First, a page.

Richard Waddell makes several good point in his comment on my earlier post re.
getting a 'radical message' across in the media --the importance of cultivating
and informing reporter contacts, the need to plan carefully, focus on a clear
message, etc. Yes all have been problematic for protest movements (i..e, they
have often fallen short). My point, however, has to do with the media content
itself. How many article can one find in mass media that contain what might
legitimately be called radical --i.e.. system-critical content? Whether about
protest or not? And then, with protests and the imperative of drama, visuals,
etc. to get noticed by media, these characteristics (i.e., what make the stories
'newsworthy' invariable supplant any radical content. I'm just trying to point
out that it is hugely problematic, and I haven't seen many successes! I'm open
to examples being sent my way....
Richard Waddell wrote:
> Ted Morgan wrote:
> >... But, the
> real problem, as I see it, is >that demonstrations that are trying to
> articulate a radical critique --a
> critique >of the system which encompasses media, legislatures, & elections--
> find that the >media are closed off to that point of view, to a radical
> Mainstream >media are no more capable of comprehending truly radical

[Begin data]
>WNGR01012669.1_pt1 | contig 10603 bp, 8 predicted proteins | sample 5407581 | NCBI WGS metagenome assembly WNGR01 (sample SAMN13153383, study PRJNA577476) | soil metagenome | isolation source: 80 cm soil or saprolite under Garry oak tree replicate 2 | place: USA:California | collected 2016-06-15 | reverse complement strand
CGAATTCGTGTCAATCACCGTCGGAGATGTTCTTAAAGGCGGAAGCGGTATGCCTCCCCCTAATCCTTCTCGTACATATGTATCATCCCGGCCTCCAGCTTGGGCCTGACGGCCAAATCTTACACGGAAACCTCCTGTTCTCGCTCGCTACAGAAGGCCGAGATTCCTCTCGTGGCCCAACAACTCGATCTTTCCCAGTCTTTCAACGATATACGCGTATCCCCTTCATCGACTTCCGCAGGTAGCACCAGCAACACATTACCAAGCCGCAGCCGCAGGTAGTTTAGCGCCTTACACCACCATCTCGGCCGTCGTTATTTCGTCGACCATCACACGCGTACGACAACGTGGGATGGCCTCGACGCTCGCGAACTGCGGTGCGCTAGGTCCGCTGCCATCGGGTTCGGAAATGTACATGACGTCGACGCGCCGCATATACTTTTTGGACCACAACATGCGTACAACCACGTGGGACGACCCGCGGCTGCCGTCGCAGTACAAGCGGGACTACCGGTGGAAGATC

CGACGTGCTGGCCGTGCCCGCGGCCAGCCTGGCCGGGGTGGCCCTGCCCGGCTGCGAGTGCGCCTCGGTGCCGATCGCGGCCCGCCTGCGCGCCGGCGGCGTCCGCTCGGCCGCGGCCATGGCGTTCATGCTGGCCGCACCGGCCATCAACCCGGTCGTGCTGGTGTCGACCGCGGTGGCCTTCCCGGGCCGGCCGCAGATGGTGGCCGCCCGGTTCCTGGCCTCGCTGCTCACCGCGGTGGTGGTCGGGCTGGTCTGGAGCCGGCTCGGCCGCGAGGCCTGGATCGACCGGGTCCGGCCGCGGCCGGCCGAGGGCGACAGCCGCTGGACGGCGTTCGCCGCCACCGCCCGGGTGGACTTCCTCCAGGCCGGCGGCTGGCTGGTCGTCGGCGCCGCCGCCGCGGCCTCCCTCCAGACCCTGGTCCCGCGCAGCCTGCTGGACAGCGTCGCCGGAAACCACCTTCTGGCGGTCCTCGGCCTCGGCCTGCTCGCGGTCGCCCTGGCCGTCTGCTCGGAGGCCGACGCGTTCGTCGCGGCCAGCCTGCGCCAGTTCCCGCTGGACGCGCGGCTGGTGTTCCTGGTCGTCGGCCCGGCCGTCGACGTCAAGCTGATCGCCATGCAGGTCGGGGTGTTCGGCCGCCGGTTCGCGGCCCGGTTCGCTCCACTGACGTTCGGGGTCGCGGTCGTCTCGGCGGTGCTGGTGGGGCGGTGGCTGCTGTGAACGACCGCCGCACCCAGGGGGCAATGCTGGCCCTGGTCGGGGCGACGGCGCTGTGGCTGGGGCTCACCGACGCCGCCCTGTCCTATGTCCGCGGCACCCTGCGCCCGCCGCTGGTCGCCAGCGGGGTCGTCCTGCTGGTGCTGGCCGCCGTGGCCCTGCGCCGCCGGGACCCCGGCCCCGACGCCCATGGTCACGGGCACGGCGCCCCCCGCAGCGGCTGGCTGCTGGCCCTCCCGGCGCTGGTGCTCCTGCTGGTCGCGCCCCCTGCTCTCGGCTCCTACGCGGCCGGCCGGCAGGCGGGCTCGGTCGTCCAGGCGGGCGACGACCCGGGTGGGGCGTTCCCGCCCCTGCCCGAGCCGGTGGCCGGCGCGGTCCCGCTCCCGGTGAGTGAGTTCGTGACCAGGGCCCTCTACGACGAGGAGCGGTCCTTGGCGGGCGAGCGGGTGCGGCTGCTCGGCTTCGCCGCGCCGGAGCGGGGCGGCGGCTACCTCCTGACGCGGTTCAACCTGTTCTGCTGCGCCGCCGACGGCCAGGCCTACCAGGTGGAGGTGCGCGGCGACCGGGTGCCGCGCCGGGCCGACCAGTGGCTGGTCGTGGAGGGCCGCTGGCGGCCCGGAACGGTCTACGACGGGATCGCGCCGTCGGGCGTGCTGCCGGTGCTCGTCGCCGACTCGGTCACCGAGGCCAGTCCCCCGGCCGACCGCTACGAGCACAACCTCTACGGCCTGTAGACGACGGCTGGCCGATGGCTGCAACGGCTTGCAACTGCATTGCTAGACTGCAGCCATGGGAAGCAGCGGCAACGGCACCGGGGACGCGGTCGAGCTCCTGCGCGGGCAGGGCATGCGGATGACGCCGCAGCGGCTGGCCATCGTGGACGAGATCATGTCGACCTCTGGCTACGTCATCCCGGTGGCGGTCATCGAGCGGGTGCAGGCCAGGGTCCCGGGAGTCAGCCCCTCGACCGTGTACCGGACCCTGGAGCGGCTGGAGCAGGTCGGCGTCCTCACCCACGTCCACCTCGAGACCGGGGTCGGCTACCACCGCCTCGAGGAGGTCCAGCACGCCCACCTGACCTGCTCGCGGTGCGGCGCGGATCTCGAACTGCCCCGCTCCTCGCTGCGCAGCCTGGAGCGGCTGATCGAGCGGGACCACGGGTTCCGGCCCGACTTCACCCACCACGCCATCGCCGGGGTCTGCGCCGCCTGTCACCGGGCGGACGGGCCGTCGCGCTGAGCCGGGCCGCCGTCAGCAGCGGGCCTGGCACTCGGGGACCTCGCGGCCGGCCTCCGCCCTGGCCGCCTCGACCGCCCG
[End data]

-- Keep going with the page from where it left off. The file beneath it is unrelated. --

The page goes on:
> criticism, than they >are of disassociating from & ignoring market
> imperatives. That's why we see so >many articles on the recent LA-Philly
> demonstrations that, well, just don't 'get >it,' that are asking 'what DO
> these people want?' [And of course, that other side >of the media --very much
> market driven-- is riveted by the various manifestations >of the "alien other"
> represented in the 'bizarre' behaviors, attire, etc. (and, >yes, age) of
> >So, it's a very tough dilemma.
> Is it really so tough? Our points of contact with the media are reporters.
> Our strategy, then, should be to help reporters do their work. They need
> our guidance and want it. (I was not among the demonstrators, but have
> empathy for some of their goals (as I understand them), and I find it easier
> to use the first-person perspective)
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